Experts are warning Connecticut residents to be on the lookout for an invasive plant that can cause skin sensitivities and blisters if touched.
University of Connecticut scientists and the Connecticut Invasive Plant Working Group issued a warning about giant hogweed, an invasive plant that was first spotted in Connecticut in 2001.
Giant hogweed can grow up to 15 feet tall with leaves 5 feet long and has a thick, hollow stem. The plant generally blooms in July and has small white flowers that grow in clusters that can be up to 2.5 feet across. Experts say the plant’s sap can cause skin to be sensitive to sun, and can cause blisters.
Experts warn that you should always wear protective gear when handling these plants.
The seeds are elliptical and can survive in the ground for up to seven years. Giant hogweed can overtake native plants and upset balance in areas like riverbeds and woodland edges.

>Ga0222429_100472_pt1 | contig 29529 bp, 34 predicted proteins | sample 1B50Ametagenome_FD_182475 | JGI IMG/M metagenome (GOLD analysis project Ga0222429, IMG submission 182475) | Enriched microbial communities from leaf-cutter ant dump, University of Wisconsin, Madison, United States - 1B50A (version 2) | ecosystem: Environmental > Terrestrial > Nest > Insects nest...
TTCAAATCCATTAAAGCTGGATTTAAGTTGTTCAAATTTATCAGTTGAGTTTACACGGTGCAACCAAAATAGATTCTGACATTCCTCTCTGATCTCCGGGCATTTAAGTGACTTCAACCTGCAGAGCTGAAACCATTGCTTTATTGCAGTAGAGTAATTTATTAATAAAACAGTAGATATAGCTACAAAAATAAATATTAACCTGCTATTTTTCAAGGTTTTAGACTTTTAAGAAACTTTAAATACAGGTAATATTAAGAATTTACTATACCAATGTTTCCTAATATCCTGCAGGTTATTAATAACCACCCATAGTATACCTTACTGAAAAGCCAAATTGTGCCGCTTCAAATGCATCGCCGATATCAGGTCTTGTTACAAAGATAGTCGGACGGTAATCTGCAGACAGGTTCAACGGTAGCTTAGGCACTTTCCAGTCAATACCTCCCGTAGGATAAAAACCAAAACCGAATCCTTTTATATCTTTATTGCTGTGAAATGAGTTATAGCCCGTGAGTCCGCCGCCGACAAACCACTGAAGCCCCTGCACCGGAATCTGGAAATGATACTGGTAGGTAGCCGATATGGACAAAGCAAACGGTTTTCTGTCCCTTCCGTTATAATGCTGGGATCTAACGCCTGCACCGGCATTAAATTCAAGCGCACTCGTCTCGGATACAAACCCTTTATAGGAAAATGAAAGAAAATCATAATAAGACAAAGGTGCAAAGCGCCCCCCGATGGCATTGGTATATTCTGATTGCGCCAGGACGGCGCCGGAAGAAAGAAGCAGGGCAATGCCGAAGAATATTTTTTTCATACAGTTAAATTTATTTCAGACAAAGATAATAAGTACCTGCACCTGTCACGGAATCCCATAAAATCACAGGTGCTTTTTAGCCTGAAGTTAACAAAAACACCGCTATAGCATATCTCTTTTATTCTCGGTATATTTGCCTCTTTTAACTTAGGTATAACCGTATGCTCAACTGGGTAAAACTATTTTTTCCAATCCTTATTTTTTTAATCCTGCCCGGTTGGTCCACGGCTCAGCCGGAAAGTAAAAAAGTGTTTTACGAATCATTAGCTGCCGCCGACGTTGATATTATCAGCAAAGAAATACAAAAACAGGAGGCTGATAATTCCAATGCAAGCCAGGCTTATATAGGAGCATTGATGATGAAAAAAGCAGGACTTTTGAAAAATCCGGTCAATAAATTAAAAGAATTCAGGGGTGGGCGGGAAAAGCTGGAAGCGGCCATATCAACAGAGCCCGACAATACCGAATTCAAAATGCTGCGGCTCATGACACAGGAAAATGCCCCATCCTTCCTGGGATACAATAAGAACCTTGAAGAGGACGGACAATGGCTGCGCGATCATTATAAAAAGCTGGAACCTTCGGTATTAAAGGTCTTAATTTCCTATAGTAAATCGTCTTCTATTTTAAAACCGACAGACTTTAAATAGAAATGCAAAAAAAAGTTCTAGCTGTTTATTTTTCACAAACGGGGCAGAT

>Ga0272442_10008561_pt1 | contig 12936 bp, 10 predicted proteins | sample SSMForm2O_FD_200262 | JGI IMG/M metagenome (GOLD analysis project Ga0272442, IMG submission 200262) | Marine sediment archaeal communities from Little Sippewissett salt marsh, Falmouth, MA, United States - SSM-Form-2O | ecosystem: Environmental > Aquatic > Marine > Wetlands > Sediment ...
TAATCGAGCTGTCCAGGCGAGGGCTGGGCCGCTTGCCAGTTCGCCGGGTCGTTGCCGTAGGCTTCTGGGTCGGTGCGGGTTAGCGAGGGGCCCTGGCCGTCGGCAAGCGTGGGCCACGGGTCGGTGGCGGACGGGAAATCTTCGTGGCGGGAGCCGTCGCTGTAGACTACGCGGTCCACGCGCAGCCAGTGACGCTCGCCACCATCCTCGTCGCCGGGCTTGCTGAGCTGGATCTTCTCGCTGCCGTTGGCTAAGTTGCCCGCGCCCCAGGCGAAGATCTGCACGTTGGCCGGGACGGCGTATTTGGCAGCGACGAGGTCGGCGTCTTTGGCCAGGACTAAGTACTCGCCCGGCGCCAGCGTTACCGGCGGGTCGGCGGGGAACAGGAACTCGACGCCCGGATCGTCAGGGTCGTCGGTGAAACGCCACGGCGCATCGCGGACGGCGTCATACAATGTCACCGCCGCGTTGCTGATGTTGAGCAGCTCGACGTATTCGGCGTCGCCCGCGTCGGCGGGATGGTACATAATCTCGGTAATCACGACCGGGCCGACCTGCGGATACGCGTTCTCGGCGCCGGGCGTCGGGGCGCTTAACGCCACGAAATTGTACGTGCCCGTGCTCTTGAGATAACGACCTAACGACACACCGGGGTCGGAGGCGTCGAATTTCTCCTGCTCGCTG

Giant hogweed has been reported in 25 towns in all eight counties over the years. The most recent confirmed reports were in 2011, but there have been recent reports of suspected giant hogweed plants.
UConn said cow parsnip, a plant native to Connecticut, is often mistaken for giant hogweed. There have been multiple reports of giant hogweed in Connecticut this year, but so far all those reports have been negative.
For more information or to report a giant hogweed sighting, click here.